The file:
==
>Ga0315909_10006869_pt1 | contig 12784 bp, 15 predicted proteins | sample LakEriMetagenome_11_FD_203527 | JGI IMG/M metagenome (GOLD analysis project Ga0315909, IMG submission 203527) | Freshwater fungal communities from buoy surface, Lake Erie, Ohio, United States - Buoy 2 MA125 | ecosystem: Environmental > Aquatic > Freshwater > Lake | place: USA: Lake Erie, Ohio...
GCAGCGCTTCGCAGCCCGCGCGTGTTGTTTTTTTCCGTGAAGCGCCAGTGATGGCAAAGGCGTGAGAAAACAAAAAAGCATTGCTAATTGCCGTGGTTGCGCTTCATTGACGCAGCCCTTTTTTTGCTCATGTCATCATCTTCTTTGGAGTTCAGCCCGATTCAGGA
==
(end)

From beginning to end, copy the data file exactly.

>Ga0315909_10006869_pt1 | contig 12784 bp, 15 predicted proteins | sample LakEriMetagenome_11_FD_203527 | JGI IMG/M metagenome (GOLD analysis project Ga0315909, IMG submission 203527) | Freshwater fungal communities from buoy surface, Lake Erie, Ohio, United States - Buoy 2 MA125 | ecosystem: Environmental > Aquatic > Freshwater > Lake | place: USA: Lake Erie, Ohio...
GCAGCGCTTCGCAGCCCGCGCGTGTTGTTTTTTTCCGTGAAGCGCCAGTGATGGCAAAGGCGTGAGAAAACAAAAAAGCATTGCTAATTGCCGTGGTTGCGCTTCATTGACGCAGCCCTTTTTTTGCTCATGTCATCATCTTCTTTGGAGTTCAGCCCGATTCAGGA